This week, I am in Lausanne for the Sport Future Rendezvous 2016 conference, organized by good friend Professor Jean-Loup Chappelet at the University of Lausanne. I took the chance to talk about the biodigital interface, the growth of e-sport, biotechnological change, ingestible sensors, and virtual realities. But the big controversy, as always, was my views around doping, which did hijack the futures debate a little. In any case, here's my presentation.
Thanks to Michel Filliau for the photograph.
Last night, I took part in the Grayson Debate, an annual event of the British Association for Sport and Law. I was asked by Dan Saoul, for whom I have spoken before at the BASL conference. The other speakers were the world leading sports lawyer Michael Beloff QC and former elite cyclist David Miller.
The event operated by Chatham House rules, as much of what was said was of an extremely sensitive nature, but here's the skeleton of my talk, which covers some of the main points. I focused on the processes that enable corruption and attempts to mitigate against them.
I don't know how corrupt sport is, but we have to assume that corruption is a feature of any institutional system and constantly work towards improving checks and balances to diminish its occurrence and impact.
Improving Football Governance through Supporter Involvement and Community Ownership
- 12,000 grassrootssurveyed, 73% feel completely ignored at national level, 39% at local club level
Transparency International recommendations:
- Big data – performance tracking to identify unusual behaviours
In 2013, the EU’s Expert Group on Good Governance produced their own version of Principles of good governance in sport, which included this definition:
The framework and culture within which a sports body sets policy, delivers its strategic objectives, engages with stakeholders, monitors performance, evaluates and manages risk and reports to its constituents on its activities and progress including the delivery of effective, sustainable and proportionate sports policy and regulation.”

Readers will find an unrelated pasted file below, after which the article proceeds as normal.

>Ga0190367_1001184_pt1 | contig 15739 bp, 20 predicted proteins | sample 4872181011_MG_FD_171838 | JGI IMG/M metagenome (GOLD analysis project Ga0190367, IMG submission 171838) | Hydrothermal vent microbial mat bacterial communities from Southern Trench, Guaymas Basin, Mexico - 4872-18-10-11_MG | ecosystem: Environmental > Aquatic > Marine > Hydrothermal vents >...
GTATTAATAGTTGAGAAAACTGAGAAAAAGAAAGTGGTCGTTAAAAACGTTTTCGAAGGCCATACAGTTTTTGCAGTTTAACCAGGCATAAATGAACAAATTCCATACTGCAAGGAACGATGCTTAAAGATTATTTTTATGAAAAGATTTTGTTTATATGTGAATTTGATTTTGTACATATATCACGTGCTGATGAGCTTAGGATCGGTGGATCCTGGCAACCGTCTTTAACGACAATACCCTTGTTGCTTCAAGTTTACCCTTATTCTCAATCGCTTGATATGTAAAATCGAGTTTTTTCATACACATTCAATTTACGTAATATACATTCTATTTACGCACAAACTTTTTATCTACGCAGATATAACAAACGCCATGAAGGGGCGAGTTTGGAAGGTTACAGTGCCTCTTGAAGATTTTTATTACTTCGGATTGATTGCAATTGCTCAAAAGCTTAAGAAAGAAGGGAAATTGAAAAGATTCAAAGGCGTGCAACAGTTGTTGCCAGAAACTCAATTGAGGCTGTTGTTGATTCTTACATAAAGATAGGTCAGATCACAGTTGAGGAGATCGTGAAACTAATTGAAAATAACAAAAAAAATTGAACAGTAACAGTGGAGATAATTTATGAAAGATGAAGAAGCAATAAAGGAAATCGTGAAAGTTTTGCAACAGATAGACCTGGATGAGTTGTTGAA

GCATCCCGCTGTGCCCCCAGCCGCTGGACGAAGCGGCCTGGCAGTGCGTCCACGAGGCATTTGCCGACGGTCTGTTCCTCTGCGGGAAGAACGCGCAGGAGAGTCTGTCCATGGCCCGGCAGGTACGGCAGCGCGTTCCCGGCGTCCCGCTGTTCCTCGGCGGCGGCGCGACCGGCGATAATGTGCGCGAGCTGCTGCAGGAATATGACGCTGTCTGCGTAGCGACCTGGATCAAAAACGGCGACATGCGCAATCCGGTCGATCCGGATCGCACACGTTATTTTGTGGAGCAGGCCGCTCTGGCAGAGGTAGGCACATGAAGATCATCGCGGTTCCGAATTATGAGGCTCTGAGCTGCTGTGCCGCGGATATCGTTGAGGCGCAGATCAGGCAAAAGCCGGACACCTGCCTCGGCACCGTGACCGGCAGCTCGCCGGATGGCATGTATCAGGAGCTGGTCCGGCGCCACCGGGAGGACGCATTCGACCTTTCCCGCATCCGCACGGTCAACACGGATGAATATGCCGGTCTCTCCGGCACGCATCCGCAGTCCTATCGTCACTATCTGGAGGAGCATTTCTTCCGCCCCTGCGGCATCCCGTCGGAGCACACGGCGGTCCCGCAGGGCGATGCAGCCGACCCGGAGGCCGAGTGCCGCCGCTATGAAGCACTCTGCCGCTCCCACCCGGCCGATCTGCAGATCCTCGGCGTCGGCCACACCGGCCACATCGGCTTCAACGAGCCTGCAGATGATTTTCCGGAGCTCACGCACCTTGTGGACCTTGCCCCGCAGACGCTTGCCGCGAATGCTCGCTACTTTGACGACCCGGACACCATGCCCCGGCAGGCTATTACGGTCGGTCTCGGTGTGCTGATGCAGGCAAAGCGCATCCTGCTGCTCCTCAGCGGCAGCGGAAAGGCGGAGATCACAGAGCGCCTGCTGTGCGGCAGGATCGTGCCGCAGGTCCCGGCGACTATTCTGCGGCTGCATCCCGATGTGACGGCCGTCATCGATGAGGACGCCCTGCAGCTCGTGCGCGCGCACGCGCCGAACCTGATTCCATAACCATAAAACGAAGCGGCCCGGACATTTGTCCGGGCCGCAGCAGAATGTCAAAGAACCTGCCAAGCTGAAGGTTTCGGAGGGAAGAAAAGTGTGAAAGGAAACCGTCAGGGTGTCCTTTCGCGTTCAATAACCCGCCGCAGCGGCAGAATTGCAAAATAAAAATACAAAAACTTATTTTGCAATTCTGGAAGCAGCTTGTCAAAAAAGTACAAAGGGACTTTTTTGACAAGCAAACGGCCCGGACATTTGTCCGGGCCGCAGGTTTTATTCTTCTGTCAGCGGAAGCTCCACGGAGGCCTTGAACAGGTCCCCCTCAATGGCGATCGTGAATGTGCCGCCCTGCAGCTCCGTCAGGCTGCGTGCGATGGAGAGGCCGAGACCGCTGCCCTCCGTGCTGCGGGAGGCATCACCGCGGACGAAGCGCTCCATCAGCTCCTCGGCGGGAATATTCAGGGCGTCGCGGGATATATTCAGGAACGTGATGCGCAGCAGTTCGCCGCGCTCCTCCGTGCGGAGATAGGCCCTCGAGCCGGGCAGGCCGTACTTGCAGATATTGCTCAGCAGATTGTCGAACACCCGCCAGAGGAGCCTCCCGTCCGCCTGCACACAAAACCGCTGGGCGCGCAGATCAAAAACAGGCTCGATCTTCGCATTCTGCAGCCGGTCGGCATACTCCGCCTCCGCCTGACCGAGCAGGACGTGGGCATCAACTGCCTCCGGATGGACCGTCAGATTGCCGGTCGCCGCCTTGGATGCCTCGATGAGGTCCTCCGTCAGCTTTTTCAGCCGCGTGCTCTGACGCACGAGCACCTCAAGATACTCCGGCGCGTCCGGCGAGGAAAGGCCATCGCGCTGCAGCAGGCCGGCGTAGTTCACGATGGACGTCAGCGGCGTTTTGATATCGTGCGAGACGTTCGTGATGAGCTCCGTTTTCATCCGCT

I don’t believe in ghosts, but a traffic light system may be appropriate to identify risk of corruption, a bit like investment risks. If you are AAA then you are in good shape.
My talk at the Sport Accord in Lausanne this year focused on e-sports, an area of focus for my forthcoming book for The MIT Press, out later this year. My talk was followed by a panel debate with Patrick Nally (President, International Federation of Poker), Alex Lim (Sec Gen, International e-Sport Federation), and Chris Osborne (BBC Sport).
Here's the livestream recording
Here's the prezi...
In December, I interviewed for journalist Fabien Mulot on a feature article for L'Equipe on eSport. It is perhaps the most comprehensive news article on the subject and is a beautiful example of how long form journalism can work well online. Take a peek!
This week, I was in Seoul for the 7th eSport World Championships. Recently, I have begun working with the International eSport Federation and they ran their 1st eSport summit during the champs. It was a great chance to air some ideas I have about the field, many of which are in a book I have coming out next year with MIT Press. Here's what happened.
Salford University's Creative Entrepreneur event has become a huge success, with over 400 delegates registered over 1 day. I took part in a panel this year focused on Sport Business 2.0, at which I spoke about the game development community around sports and the growing mobile health market.
Opening at the National Football Museum this week is a new exhibition I was involved with producing, through my relationship with the museum's artistic director, John O'Shea.
I have worked with John for many years now and he has done amazing work in bioart and new media art. He has brought together an extraordinary exhibition of the last 40 years of football computer games to show how much gaming has evolved and how close art and life now come together.
The exhibition is on until June, so plenty of time to see it. It's worth spending a whole day at least, just to experience the different kinds of game interfaces and appreciate how they have changed over the years.